Absolute Gravimetry at BIPM, Sèvres (France), at the Time of Dr. Akihiko Sakuma

  • M. AmalvictEmail author
Conference paper
Part of the International Association of Geodesy Symposia book series (IAG SYMPOSIA, volume 135)


The Bureau International des Poids et Mesures (BIPM) was created and established in 1875 at Sèvres, (France). The history of Absolute Gravity (AG) measurements at BIPM started soon after and can be divided into three periods. The 1st period went from 1886 to 1960, starting with the decision of CIPM to measure the gravity acceleration at BIPM. First AG measurements were made with a time device: i.e., a pendulum. But as soon as the end of World War I, Amédée Guillet considered monitoring the free fall of an object; a concept also adopted by Charles Volet and Åke Thulin who elaborated an in situ instrument. The second period started in February 1960, when Akihiko Sakuma arrived at BIPM. A. Sakuma was at that time a 29 year old scientist, coming from the National Laboratory of Metrology in Japan. He had already constructed an absolute gravimeter, observing the free fall of a divided line scale with a chronometer of his own invention. His first observation of the “g” value was obtained in 1959, at Tokyo. At BIPM Akihiko Sakuma started to develop a new gravimeter, based on the symmetrical free fall of a reflecting body. For that purpose, he designed new original parts: catapult, seismometer, … and obtained his first result in October 1966, increasing by two orders of magnitude the precision of former measurements. Thanks to this precision, his observations led to the first observation of the solid earth tides with an absolute instrument. An improved copy of this instrument was installed at the International Latitude Observatory of Mizusawa (Japan), in order to establish new international reference absolute gravity acceleration stations, following the recommendations of the IAG. The BIPM gravimeter was a stationary one, and A. Sakuma worked continuously on the development of a transportable gravimeter. Between 1968 and 1975 he collaborated with the National Institute of Metrology in Turin (Italy), to finalize a transportable absolute gravimeter aiming to calibrate the European Gravity Network. Then between 1978 and 1983, A. Sakuma collaborated with the French Jaeger Co., to produce a transportable absolute gravimeter (GA-60), according to BIPM ideas. The BIPM copy of this instrument measured “g” to 10–9, for the first time. It was also used to establish the 0th order network of the French Gravity Network. We enter then in the world of geophysics and geodesy to which A. Sakuma gave precise foundations. He retired from BIPM in 1996, and died in 2004, at the age 73. By that time, BIPM was in its third period of AG measurements, renouncing its efforts to develop AG instruments and acquiring in 1993 the commercial FG5#108. From then the instrument plays the role of a stationary instrument, monitoring the time variation of gravity at BIPM, and acting as a reference during the International Comparisons, every 4 years.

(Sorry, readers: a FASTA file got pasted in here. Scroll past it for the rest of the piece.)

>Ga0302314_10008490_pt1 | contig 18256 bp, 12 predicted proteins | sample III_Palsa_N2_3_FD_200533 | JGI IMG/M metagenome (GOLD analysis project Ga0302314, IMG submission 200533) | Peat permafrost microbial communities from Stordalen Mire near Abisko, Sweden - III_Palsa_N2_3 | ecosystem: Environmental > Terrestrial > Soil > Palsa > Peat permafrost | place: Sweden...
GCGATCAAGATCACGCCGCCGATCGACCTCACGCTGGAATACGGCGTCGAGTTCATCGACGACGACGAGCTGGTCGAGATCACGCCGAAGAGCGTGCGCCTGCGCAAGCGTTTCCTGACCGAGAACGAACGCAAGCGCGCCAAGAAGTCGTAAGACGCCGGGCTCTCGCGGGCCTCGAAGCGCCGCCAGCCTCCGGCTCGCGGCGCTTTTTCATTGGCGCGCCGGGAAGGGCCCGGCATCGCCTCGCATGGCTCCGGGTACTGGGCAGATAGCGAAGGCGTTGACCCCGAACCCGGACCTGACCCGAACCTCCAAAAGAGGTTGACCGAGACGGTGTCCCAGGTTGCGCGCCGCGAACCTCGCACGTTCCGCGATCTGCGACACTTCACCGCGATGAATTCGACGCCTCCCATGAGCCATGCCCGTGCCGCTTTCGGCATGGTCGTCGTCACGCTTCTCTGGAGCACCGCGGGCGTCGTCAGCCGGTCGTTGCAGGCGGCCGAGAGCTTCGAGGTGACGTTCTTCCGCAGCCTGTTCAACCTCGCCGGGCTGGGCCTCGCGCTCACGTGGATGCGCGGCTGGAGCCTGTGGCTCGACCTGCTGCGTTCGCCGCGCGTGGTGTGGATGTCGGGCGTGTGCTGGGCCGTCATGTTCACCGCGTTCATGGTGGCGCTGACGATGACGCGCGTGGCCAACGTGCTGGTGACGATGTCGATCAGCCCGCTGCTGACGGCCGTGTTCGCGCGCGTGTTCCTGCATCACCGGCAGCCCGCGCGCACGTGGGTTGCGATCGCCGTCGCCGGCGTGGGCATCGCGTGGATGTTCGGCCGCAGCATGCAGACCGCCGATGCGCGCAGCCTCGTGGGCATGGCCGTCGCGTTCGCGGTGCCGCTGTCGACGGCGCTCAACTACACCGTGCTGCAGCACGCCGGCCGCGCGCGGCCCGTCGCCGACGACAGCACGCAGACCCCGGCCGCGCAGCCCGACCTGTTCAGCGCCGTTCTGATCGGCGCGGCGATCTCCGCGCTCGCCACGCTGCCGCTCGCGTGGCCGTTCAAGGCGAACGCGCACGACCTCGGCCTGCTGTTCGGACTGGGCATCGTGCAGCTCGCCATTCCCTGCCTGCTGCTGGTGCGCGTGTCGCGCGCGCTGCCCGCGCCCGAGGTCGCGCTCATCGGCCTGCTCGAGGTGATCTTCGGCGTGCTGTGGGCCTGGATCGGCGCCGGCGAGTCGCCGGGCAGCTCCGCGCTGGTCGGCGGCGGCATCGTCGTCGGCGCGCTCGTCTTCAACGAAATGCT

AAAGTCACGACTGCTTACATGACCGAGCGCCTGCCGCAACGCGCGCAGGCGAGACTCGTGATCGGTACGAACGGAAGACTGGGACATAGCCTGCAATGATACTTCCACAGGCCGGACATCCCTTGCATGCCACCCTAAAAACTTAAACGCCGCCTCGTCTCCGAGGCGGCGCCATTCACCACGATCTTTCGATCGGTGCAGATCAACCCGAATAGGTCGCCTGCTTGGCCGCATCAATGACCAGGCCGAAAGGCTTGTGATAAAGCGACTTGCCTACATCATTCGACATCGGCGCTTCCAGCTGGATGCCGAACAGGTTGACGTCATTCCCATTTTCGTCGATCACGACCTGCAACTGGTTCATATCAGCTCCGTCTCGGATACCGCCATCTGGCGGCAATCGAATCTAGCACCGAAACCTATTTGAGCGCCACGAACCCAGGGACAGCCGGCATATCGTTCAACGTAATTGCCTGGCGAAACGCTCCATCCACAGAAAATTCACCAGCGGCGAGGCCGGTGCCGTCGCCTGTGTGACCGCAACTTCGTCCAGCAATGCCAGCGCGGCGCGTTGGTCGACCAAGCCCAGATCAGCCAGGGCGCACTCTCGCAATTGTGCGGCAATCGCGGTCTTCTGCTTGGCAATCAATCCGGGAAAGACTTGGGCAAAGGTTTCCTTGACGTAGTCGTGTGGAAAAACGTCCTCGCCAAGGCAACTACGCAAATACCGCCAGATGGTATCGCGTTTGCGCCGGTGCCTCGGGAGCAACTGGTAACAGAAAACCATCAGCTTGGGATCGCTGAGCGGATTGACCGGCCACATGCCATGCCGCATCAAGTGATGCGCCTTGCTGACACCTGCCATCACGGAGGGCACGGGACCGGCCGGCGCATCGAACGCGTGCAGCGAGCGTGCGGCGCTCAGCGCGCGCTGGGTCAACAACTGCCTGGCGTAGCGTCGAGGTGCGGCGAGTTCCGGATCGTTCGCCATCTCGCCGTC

Free Fall Gravity Acceleration Earth Tide Absolute Gravity Corner Cube 
These keywords were added by machine and not by the authors. This process is experimental and the keywords may be updated as the learning algorithm improves.



The author is very grateful to the BIPM, Felicitas Arias Head of the “Time, Frequency and Gravimetry Section” section, for her 2 weeks stay working on documents in the library with Daniele Le Coz, (librarian), and also to Leonid Vitushkin, Kazuo Shibuya, Jean Souchay, Magali Pierrat.


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© Springer-Verlag Berlin Heidelberg 2010

Authors and Affiliations

  1. 1.Institut de Physique du Globe de Strasbourg / École et Observatoire des Sciences de la Terre (UMR 7516 CNRS-ULP)StrasbourgFrance

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